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J Fr Ophtalmol. 2004 Sep;27(7):783-9.

[Femtosecond laser: a micromachining system for corneal surgery].

[Article in French]

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Laboratoire Biotechnologie et Oeil, Université Paris V, Faculté de Médecine Broussais/Hôtel Dieu, Association Claude Bernard, Paris, France.



The authors present the diode-pumped, all-solid state, neodymium:glass femtosecond laser from the Laboratory of Ocular Biotechnology, Hotel-Dieu Hospital.


We worked with a 1,065-nm wavelength infrared laser. This laser is composed of an oscillator and amplification glass matrix mixed with neodymium. Its stretching and compression system is capable of producing pulses lasting a few hundred femtoseconds. The repetition rate is adjustable, ranging from 1 to 10 kHz, and can reach energies up to 60 microJ. The delivery system was set up on an optical table, with human corneal samples fixed to an anterior chamber system, which can be moved over the X-Y-Z axis by a computer-guided translation motor with micrometric precision. We analyzed the biological effects of laser impacts in human corneal tissue, obtained from the French Eye Bank.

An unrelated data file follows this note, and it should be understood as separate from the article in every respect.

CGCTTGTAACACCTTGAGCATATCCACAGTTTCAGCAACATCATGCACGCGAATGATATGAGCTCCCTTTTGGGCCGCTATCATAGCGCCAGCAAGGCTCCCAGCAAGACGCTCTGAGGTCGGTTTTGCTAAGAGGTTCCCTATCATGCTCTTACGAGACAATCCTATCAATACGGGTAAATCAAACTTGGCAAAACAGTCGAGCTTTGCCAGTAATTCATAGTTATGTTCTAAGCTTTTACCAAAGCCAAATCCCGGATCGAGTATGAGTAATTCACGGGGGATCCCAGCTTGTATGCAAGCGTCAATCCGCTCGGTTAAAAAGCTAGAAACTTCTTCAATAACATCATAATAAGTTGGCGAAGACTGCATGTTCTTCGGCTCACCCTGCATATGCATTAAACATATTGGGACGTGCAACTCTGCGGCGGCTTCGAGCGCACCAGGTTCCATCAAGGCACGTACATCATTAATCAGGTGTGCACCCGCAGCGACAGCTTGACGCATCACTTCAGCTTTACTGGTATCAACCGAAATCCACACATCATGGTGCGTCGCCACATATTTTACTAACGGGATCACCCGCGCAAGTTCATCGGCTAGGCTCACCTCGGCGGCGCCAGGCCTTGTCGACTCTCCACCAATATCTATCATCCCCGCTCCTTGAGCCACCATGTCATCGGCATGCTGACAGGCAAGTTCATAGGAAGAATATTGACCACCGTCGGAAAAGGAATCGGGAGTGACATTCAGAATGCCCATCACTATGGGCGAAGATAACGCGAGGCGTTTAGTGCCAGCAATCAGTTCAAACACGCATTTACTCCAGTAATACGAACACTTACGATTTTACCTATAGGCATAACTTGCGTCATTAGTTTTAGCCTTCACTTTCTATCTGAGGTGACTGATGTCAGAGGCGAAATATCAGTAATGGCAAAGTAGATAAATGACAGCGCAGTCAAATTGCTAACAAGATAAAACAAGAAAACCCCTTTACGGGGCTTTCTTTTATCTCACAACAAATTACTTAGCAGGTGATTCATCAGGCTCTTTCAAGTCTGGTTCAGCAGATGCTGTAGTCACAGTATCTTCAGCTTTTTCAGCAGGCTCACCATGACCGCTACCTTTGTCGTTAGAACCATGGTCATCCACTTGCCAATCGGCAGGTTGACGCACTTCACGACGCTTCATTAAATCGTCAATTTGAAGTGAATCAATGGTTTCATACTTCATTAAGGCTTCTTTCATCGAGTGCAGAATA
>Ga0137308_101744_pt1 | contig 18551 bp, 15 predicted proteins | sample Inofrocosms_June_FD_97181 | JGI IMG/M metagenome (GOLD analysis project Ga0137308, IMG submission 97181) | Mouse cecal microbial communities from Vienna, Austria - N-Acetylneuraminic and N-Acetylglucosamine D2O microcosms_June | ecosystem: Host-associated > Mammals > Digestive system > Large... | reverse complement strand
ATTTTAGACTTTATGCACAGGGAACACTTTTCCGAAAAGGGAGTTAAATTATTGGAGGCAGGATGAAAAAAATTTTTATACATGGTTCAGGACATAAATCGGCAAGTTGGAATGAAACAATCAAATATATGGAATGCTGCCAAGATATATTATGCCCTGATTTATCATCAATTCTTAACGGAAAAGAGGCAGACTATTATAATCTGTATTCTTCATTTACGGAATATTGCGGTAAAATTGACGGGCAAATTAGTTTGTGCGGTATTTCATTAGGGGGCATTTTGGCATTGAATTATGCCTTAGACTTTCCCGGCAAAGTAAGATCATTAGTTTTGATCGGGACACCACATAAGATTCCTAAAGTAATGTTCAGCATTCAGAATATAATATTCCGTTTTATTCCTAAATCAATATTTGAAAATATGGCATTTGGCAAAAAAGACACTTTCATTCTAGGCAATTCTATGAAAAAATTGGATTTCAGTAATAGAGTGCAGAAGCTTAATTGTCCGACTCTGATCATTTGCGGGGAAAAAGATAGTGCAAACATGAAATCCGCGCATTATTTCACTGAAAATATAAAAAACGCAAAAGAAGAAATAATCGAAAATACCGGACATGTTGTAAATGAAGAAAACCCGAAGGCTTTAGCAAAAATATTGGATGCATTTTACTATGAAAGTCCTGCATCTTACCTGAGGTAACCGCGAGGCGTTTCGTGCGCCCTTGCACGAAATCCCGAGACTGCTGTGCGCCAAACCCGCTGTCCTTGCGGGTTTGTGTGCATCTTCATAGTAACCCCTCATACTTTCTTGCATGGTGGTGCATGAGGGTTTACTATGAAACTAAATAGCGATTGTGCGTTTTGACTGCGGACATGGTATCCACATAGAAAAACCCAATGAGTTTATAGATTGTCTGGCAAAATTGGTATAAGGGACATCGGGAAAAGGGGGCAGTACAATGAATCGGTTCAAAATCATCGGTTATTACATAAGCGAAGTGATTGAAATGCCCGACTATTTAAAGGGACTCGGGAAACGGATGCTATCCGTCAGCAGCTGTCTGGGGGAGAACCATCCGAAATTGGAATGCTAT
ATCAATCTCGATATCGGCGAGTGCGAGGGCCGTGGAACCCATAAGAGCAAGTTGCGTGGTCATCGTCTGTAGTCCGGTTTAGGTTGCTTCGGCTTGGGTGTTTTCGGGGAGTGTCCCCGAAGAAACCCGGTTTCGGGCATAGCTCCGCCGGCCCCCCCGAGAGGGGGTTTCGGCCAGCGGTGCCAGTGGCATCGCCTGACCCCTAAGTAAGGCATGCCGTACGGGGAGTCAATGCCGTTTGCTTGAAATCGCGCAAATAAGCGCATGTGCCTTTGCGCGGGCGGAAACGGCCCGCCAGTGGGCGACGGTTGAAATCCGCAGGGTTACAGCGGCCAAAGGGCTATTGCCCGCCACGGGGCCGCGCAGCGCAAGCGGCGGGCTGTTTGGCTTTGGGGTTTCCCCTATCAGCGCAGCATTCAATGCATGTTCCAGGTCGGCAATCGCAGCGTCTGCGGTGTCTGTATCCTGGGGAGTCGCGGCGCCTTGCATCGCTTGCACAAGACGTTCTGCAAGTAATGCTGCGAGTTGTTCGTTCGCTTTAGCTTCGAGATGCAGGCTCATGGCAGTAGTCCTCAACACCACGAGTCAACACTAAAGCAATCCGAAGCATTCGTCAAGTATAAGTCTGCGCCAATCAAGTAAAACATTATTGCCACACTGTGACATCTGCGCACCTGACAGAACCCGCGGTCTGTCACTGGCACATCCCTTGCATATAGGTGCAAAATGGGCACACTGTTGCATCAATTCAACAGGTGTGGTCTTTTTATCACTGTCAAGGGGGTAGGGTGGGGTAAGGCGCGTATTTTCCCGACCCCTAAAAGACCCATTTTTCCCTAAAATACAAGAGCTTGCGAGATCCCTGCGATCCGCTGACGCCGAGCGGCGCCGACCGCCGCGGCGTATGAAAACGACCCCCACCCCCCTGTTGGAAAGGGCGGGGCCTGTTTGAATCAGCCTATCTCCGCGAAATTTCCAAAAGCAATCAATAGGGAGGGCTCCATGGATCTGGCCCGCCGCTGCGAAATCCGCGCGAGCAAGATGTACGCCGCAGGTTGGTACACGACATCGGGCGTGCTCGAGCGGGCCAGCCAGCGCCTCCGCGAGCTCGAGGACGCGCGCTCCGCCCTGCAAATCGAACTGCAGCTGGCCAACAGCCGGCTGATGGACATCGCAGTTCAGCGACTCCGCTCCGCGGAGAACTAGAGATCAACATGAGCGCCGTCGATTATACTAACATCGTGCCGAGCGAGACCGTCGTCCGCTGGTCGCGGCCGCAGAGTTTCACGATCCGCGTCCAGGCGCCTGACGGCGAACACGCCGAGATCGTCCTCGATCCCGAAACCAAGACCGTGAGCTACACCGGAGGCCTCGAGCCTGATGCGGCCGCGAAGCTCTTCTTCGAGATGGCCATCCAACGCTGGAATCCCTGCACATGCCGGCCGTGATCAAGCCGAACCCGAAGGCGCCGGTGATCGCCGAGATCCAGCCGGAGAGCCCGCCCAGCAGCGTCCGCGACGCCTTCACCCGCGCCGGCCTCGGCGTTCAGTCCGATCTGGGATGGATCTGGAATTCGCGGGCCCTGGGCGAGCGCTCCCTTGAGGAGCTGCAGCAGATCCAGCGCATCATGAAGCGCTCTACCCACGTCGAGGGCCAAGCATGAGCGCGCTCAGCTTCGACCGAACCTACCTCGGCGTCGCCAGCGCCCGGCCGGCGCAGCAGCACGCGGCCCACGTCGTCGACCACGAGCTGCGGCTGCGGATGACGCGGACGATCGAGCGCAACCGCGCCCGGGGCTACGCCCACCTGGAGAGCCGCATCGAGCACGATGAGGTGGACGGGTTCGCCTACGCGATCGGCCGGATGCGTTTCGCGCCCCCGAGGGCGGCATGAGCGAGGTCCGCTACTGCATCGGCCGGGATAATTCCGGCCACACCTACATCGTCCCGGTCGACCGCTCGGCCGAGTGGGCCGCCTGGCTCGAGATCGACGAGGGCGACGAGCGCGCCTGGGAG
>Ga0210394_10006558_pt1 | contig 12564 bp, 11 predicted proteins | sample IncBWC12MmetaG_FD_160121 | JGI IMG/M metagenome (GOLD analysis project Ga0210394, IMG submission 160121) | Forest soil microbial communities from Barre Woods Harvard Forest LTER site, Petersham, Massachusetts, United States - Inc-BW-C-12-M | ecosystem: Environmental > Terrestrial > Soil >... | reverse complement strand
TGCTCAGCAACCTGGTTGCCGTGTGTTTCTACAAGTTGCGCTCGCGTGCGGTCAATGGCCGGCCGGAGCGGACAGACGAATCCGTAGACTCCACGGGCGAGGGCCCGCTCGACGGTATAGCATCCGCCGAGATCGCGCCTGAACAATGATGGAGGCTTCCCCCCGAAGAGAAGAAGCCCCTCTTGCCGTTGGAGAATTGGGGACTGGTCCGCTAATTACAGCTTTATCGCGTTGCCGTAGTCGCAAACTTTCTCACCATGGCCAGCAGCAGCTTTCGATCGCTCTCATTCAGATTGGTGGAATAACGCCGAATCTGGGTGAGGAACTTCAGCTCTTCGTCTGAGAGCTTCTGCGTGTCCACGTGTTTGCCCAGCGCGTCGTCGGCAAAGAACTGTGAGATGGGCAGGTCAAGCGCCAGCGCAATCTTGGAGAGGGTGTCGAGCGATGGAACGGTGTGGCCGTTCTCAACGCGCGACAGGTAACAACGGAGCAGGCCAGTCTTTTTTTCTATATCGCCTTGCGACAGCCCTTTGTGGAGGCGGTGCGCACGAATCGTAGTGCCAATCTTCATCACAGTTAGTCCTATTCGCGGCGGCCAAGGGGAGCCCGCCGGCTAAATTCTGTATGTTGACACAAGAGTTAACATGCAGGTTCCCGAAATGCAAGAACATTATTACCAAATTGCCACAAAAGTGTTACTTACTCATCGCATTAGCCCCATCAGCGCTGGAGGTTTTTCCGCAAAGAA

The femtosecond laser provides automated corneal cutting with a high level of precision, which can be verified on the corneal surface regularity by scanning electron microscopy analysis. Silicon samples can also be cut and can be used for calibration testing of the laser.


The set-up composed of the femtosecond laser and the described delivery system enable precise corneal cutting and offer the opportunity to study its characteristics.

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